'We have so far called for Rs 20,000 crore worth of tenders,' says Chandrababu Naidu
Andhra Pradesh chief minister Nara Chandrababu Naidu spoke to Business Today on the challenges before the state on building the new capital, mobilizing funds and raising revenue at a time when there are no visible options available.
Andhra Pradesh chief minister Nara Chandrababu Naidu spoke to Business Today on the challenges before the state on building the new capital, mobilizing funds and raising revenue at a time when there are no visible options available. Excerpts:
To fructify your plans to build Amaravati as a happy city, you will need great deal of resources, how do you propose to mobilize the huge funds, over a lakh crore, that you apparently need to build the new capital city of Amaravati?
There is inherent strength here. With or without the support of the Centre, we have to do. We will have to tap private investment. People gave me around Rs 50,000 crore worth of land and if you see the layout, the private institutions, roads and infrastructure, it has been possible with the unique way in which land pooling has happened here.
How much have you spent till date on the temporary capital?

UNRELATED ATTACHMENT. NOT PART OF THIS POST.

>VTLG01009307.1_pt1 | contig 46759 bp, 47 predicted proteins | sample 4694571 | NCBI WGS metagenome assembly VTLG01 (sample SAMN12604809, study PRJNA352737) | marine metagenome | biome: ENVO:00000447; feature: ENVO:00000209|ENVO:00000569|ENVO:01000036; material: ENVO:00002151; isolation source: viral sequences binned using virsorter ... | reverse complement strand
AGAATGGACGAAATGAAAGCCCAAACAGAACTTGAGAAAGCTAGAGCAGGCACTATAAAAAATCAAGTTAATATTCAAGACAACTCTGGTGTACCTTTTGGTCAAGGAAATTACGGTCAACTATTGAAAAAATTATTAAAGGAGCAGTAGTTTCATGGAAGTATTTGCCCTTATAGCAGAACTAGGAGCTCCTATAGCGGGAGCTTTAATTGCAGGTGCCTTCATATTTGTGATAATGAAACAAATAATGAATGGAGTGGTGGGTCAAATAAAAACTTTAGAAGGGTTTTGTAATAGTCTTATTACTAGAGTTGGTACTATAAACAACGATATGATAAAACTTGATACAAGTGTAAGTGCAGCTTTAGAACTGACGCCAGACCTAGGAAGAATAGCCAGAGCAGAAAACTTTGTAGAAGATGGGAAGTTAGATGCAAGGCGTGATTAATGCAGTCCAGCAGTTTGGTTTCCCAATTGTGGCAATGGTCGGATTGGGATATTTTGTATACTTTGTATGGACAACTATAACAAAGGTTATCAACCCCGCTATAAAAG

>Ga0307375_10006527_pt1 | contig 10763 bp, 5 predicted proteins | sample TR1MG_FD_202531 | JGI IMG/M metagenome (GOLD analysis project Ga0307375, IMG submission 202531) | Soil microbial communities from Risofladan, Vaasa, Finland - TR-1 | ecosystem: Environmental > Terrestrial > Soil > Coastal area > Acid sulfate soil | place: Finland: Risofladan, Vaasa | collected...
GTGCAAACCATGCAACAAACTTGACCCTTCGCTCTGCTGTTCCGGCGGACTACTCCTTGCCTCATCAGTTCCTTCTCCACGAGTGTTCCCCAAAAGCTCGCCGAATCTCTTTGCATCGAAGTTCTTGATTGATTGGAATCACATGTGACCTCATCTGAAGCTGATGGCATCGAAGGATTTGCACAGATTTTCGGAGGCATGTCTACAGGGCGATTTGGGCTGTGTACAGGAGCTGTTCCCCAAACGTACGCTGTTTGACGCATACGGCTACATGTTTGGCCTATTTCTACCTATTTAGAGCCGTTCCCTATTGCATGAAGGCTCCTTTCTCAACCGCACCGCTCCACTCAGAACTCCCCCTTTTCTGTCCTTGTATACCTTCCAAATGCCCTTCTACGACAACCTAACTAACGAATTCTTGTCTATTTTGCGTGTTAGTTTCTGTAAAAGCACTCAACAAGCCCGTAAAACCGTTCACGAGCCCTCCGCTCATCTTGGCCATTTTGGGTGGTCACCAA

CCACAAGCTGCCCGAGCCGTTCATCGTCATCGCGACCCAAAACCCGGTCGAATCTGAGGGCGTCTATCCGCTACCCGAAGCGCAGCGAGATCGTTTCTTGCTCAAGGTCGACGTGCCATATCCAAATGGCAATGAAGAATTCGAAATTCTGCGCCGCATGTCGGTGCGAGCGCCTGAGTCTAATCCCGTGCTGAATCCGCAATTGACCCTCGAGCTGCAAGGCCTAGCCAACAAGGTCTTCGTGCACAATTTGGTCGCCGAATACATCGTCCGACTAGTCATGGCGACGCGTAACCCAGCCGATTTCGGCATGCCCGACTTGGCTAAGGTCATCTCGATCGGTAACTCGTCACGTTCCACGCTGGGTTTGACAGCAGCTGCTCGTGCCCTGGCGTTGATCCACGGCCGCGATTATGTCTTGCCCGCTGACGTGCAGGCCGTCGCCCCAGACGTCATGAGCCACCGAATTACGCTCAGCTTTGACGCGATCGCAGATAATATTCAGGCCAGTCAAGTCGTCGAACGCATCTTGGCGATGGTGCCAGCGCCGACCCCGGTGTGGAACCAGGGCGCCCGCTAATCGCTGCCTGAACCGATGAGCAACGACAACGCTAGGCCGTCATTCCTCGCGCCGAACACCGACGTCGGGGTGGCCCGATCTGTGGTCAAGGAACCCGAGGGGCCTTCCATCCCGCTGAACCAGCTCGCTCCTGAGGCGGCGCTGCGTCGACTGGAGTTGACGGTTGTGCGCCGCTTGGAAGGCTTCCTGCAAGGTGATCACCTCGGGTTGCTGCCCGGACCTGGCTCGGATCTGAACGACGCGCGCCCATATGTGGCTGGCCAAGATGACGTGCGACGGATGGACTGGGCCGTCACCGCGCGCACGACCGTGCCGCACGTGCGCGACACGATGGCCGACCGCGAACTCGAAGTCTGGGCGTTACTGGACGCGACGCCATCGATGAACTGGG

So far, we have so far called Rs 20,000 crore worth of tenders.
While you are talking of building a happy city, you are currently unhappy with the central government. Right?
What I am saying is that I am unhappy and at the same time, I have to move forward in life.
How do you want to improve the state revenues with no new options seemingly available given that the many industries that have come will not generate revenue since many enjoy long periods of tax holidays? But then revenue expenditure and debt is increasing.
It is all about economic activity. Somebody has to produce and somebody has to consume. How to produce, it would be either from agriculture, industries or services. My growth rate is 10.4 per cent average over the last four years.
But then, that is largely from agriculture - dairy and fisheries?
Today, the low hanging fruit is agriculture and now industries and services are growing and I am confident, it will happen.
But then, it will take 10 or 20 years?
It is a continous struggle. You are investing money, you have to get good returns.
Lastly, on fiscal management. The debt is rising, the deficit is more than the FRBM norms and then there are pending bills that need to be cleared and money paid. How do you plan to reduce expenditure?
We have to stimulate the economy. In the initial stage because of bifurcation, I will have some problems but then, ultimately, I am managing better than other states, which are all well established. You can see go through that.